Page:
There are many types of fillings can be found in traditional mooncakes according to the region’s culture and lotus seed paste (??, lían róng) is considered by some to be the original and most luxurious mooncake filling, lotus paste filling is found in all types of mooncakes. Due to the high price of lotus paste, white kidney bean paste is sometimes used as a filler.

Ingredients
500g lotus seeds with skins, washed
1 tbsp alkaline water (kan sui)
3½-4 cups water
350-375g castor sugar
450g oil
1-1½ tbsp maltose (mak ngah tong)

Method
Put lotus seeds into a large mixing bowl. Add alkaline water and steep for 5-10 minutes. Pour boiling water over the seeds then cover and soak for 10 minutes. Drain the water from the seeds then add cold water. Next, completely remove the skins from the seeds by rubbing them off. If whole lotus seeds are used, remove the green centres then boil seeds in water until soft and tender.

Blend the cooked lotus seeds into a fine paste in an electric blender or food processor. Heat up a wok and melt half the sugar until it turns lightly golden. Add lotus seed paste. Cook, stirring all the time until the lotus seed paste thickens. Add in the remaining sugar and pour in the oil a little at a time. Continue to cook until it is thick. Stir in maltose. Use a wooden spatula to stir until the paste leaves the sides of the wok. Dish up and leave to cool before use.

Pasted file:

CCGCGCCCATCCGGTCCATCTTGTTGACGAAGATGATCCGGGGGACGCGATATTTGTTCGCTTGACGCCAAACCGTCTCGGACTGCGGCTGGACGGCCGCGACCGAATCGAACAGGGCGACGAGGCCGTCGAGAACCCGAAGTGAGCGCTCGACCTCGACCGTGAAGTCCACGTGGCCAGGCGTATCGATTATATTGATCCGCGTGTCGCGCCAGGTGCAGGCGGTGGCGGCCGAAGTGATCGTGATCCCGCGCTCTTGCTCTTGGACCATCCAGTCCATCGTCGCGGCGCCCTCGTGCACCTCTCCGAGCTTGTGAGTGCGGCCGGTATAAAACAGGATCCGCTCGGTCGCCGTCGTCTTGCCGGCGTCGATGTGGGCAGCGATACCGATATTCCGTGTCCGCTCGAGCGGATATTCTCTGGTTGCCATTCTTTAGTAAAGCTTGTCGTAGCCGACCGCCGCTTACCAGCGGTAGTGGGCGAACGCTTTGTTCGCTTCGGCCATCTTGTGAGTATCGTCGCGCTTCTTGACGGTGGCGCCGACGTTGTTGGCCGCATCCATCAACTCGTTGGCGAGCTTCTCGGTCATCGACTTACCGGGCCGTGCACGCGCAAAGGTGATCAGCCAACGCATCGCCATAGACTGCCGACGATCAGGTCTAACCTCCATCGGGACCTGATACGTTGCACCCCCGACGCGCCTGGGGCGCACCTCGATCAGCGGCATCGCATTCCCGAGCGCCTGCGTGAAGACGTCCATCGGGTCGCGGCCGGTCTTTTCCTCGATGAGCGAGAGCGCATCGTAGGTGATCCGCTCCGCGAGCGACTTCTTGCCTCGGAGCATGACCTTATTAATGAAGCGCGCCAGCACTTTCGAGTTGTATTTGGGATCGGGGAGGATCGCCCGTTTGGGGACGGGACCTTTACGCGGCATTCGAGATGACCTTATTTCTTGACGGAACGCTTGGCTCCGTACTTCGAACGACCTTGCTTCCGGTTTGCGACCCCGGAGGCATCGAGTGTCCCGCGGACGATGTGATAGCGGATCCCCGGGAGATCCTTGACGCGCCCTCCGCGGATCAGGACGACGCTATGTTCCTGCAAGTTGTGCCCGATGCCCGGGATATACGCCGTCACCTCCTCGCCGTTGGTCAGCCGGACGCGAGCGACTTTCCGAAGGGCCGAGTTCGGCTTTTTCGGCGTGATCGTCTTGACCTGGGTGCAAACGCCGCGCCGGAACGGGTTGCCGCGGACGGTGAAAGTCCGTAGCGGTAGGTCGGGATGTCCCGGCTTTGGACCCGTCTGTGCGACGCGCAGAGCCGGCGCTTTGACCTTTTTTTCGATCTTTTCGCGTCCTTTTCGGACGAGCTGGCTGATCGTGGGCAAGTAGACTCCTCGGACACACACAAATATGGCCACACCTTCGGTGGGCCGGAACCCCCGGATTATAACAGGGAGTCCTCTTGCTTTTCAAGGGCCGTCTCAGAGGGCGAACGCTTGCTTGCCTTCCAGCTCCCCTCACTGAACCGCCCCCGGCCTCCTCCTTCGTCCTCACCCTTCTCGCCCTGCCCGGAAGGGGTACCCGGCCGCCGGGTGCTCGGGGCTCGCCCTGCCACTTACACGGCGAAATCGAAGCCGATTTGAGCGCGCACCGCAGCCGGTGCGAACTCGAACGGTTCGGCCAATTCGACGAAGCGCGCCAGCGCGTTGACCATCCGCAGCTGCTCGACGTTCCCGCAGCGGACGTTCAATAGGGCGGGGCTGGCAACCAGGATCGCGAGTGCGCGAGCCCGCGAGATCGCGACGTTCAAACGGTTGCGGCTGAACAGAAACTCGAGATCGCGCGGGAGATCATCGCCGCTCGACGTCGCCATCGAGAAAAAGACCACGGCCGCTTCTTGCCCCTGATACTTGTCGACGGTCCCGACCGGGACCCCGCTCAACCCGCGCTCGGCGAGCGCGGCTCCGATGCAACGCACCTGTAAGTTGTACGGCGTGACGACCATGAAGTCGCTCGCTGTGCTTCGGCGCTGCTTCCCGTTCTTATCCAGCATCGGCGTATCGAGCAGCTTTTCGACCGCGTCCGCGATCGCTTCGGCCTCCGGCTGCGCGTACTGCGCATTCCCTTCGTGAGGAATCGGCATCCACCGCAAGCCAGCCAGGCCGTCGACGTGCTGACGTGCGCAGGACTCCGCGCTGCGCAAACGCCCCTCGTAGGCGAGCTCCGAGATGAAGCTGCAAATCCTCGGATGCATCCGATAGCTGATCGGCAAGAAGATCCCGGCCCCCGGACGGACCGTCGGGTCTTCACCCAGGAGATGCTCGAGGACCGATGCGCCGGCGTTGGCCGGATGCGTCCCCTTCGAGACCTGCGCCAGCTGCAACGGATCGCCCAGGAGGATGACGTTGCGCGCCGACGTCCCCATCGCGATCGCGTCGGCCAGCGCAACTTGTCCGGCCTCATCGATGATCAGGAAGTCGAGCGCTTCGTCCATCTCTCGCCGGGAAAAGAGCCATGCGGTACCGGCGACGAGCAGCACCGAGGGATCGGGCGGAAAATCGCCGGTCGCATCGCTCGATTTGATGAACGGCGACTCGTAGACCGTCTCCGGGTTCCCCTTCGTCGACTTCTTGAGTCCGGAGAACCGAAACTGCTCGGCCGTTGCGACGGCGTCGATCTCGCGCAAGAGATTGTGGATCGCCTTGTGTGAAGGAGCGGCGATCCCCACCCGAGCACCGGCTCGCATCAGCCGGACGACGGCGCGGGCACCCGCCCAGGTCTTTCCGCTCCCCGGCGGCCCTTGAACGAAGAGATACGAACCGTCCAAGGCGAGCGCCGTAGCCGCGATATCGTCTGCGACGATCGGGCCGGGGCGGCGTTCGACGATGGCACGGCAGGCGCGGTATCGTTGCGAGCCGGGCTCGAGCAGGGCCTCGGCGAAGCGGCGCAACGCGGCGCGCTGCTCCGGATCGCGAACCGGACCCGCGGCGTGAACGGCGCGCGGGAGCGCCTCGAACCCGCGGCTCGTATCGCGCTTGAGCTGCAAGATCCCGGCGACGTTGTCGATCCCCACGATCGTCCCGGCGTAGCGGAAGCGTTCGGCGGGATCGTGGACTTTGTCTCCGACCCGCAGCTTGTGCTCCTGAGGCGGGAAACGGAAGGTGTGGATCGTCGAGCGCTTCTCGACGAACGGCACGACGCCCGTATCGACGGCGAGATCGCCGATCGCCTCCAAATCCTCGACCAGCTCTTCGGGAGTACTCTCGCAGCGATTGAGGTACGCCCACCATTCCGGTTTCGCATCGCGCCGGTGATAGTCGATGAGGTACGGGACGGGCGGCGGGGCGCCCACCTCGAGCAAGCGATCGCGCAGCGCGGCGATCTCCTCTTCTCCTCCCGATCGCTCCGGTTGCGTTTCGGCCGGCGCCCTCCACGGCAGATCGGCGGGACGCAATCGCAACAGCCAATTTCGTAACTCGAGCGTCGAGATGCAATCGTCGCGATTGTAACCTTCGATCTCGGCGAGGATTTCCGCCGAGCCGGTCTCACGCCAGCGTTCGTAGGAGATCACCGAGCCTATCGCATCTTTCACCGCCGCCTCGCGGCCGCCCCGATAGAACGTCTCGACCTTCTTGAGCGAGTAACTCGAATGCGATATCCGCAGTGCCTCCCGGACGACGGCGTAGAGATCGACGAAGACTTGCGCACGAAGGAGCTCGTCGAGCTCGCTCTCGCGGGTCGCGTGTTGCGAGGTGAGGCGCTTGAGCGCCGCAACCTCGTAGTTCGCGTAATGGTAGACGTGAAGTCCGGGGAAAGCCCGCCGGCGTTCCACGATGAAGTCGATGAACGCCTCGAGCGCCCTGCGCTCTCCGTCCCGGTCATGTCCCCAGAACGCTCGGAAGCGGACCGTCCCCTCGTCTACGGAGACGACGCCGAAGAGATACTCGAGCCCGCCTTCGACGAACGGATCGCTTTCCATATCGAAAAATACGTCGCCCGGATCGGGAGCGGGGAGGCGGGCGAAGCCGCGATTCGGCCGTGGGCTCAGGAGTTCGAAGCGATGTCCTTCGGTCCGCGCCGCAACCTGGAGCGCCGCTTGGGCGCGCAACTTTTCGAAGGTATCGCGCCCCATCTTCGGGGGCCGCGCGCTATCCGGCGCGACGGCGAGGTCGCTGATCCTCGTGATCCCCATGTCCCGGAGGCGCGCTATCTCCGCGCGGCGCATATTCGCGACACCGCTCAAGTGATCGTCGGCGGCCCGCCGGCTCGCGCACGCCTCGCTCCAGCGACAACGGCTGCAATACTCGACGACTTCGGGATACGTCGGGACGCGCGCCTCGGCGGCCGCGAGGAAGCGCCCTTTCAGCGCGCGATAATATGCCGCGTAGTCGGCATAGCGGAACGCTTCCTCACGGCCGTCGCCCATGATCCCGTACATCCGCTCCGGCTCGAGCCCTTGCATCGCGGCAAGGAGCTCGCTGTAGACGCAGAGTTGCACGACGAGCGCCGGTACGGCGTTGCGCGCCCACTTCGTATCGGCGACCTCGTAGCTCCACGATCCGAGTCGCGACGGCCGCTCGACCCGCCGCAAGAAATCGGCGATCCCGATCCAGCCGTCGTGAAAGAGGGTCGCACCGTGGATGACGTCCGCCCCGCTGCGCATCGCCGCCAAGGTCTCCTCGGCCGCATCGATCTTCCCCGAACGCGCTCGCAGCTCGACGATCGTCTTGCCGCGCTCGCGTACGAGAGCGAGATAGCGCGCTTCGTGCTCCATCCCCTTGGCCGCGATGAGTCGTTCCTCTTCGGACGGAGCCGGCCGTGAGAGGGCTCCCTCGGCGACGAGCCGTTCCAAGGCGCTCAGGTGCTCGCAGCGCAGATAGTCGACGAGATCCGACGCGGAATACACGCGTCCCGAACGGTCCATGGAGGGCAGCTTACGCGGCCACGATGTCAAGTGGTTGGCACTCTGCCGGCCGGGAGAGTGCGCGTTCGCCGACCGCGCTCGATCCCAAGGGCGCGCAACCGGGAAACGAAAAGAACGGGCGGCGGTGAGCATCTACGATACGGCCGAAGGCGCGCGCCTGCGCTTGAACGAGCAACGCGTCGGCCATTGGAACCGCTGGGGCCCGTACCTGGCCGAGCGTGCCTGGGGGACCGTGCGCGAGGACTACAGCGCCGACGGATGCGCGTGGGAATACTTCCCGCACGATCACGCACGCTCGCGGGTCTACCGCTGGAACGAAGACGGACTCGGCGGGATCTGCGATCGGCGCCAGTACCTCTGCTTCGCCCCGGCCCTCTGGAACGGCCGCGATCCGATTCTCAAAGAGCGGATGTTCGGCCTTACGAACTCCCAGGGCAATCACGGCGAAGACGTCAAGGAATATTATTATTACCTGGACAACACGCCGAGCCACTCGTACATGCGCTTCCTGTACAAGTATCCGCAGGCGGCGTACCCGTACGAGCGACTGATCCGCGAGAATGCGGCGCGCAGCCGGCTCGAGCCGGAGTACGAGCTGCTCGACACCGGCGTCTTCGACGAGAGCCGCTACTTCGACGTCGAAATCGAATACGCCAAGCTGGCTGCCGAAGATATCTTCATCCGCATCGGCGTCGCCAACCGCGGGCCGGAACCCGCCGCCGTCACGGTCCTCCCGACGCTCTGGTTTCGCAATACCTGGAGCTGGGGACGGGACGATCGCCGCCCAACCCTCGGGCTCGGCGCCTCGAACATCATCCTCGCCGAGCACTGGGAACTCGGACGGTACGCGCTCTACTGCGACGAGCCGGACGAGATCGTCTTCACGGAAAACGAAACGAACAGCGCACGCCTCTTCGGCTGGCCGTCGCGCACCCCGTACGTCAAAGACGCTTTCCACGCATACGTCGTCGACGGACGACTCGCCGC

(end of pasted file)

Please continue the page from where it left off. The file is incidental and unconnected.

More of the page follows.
Crusts
Traditional mooncake vary widely depending on the region where the mooncake is produced. While most regions produce traditional mooncakes with many types of fillings, they usually only make their mooncake from one type of crust or another. Although vegetarian mooncakes may use vegetable oil, many mooncakes use lard in their recipes for an optimum mouthfeel. There are three types of mooncake crust used in Chinese cuisine:

Chewy: This crust has a reddish-brown tone and glossy sheen. It is the most common type of crust used on Cantonese-style mooncakes. It is also the most commonly seen type of mooncake in North America and many western countries. Chewy mooncake crusts are made using a combination of thick sugar syrup, lye water, flour, and oil, thus giving this crust its rich taste and a chewy yet tender texture. Chewiness can be increased further by adding maltose syrup to the mixture.

The dough is also baked into fish or piglet shapes (Cantonese: “Jue Zai Bang”; ???; lit. “Piglet Biscuits”) and sold at mooncake bakeries as a chewy snack. They often come individually packaged in small plastic baskets, to symbolize fish being caught or piglets being bound for sale.

Flaky: Flaky crusts are most indicative of Suzhou-style mooncakes. The dough is made by rolling together alternating layers of oily dough and flour that has been stir-fried in oil. This crust has a very similar texture to the likes of puff pastry.